We were determined that their deaths would not be the end of their stories and that something good would come from their lives. To help me get through the days, Ash suggested I train for a half marathon and dedicate it to Henry, Jasper and Evan, raising some money for the Royal Hospital for Women in their memory.

Ash’s idea came about because when our babies were in hospital, we learned that most of the machines that kept our boys alive were donated and that the hospital relies on fundraising for 70 per cent of the equipment in the unit. So we started a quest to gather a group of people to run the SMH Half Marathon and raise $20,000 for one new humidicrib for the hospital, in memory of our boys.

What happened from there totally blew me away! Four months later, I was toeing the start line of my first half marathon with a team of 98 runners and together we raised $80,000! The following year, I found myself doing it all over again and this time many people in my community put up their hands to help. It became an annual event, and more and more people joined us each year with their own stories of prematurity and baby loss.

As the years passed and we provided more life-saving equipment to the hospital, people began to join whose own babies’ lives had been saved with the help of the equipment we’d provided.

Two years after losing our triplets, and six months after welcoming our fourth son—a big, fat, beautiful bouncing baby called Owen—tragedy struck my family once again. Ash, then 36, was busy training for the upcoming SMH Half Marathon, and hoping to beat his personal best of 99 minutes. He began to have debilitating headaches and to our utter shock, was diagnosed with an aggressive form of brain cancer with a grim prognosis.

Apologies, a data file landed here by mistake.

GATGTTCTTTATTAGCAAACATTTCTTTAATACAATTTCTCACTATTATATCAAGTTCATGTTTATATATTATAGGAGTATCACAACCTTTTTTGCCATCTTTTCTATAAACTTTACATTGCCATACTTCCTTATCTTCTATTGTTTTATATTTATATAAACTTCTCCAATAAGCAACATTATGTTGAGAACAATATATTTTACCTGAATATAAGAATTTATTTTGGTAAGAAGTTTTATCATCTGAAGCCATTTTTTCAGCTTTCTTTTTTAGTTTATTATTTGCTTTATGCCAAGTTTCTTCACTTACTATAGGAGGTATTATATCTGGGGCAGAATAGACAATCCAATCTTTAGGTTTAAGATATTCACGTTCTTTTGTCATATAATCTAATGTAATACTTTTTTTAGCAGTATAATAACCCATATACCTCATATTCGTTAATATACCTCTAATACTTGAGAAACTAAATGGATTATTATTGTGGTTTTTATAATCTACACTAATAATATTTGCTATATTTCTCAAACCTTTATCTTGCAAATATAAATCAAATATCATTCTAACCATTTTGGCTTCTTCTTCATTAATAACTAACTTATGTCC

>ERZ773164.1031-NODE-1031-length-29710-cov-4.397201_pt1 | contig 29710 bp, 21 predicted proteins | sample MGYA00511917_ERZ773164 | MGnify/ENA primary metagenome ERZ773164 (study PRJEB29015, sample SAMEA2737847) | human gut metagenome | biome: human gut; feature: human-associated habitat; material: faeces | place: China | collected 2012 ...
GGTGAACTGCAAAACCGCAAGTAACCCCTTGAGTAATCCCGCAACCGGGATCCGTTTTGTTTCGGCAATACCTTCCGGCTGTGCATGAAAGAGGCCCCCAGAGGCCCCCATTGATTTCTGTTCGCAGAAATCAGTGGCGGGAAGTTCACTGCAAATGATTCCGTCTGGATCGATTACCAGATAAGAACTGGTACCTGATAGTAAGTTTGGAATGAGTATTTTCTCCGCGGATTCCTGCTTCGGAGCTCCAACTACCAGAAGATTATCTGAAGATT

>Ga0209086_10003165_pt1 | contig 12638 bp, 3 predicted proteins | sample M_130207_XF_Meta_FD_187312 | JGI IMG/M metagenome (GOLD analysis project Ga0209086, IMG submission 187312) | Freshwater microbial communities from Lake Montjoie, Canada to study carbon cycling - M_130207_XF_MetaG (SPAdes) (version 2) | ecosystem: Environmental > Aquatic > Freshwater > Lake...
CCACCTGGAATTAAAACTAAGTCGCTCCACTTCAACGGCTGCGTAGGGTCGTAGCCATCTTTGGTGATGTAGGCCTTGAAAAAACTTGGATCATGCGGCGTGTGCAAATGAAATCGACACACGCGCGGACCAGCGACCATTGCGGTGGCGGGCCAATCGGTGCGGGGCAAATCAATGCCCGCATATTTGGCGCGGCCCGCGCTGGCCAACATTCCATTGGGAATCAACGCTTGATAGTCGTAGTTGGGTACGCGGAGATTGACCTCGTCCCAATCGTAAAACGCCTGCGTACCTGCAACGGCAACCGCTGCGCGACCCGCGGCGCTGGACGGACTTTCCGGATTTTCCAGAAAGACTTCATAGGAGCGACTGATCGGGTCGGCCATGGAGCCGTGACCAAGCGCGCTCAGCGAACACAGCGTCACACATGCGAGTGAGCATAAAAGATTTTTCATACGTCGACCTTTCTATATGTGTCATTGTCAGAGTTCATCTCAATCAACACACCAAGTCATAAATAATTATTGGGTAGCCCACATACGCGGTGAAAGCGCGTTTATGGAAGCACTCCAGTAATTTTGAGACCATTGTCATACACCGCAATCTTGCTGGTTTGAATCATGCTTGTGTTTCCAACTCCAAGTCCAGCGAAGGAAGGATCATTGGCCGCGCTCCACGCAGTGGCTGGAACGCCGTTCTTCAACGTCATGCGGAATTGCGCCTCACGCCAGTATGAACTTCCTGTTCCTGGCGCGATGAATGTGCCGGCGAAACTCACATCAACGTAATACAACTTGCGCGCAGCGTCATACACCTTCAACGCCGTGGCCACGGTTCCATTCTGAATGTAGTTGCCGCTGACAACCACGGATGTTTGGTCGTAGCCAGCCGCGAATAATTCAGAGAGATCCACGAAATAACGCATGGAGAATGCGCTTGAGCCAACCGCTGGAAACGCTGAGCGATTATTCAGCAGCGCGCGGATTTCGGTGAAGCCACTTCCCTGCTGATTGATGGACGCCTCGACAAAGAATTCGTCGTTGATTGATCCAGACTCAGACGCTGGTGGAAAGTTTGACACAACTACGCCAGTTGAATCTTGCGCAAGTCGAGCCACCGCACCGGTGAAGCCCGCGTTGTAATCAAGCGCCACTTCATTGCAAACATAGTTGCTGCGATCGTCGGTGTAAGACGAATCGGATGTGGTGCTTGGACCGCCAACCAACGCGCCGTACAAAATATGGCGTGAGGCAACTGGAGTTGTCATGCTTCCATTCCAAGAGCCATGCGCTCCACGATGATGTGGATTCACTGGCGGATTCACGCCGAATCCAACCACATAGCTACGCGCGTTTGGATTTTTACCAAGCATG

Instead of spending his time worrying about what the future had to hold, Ash got on with living in the present. He approached his illness with a courage I’ve never before seen and refused to let it get in the way of us enjoying our lives. He defied the odds and returned to full health, and we became parents once again to another son, Harvey.

However, when his cancer reared its ugly head five years later, he never asked, “Why me?” and he never gave up. He even continued to run the SMH Half Marathon in Sydney on our Running for Premature Babies team between surgery and chemo—it took him over three hours to complete his last race in May 2015, but he did it! He endured countless surgeries to remove recurrent tumours, chemo and radiotherapy, but eventually no more could be done to save him and he passed away on February 20, 2016. 

Ash and Sophie at Ash's final race after recurrent surgery, chemo and radiotherapy.

Ash taught me it’s never OK to give up and so after he died, I threw myself into the work of Running for Premature Babies. Three months after Ash passed away, I ran the SMH Half Marathon with a team of 500 runners—double the number we’d ever had!—and took three minutes off my personal best.

Six months later, I fulfilled a long-term dream Ash and I had: to take a team of Running for Premature Babies runners to New York to run my first full marathon to celebrate what would have been Henry, Jasper and Evan’s tenth birthdays.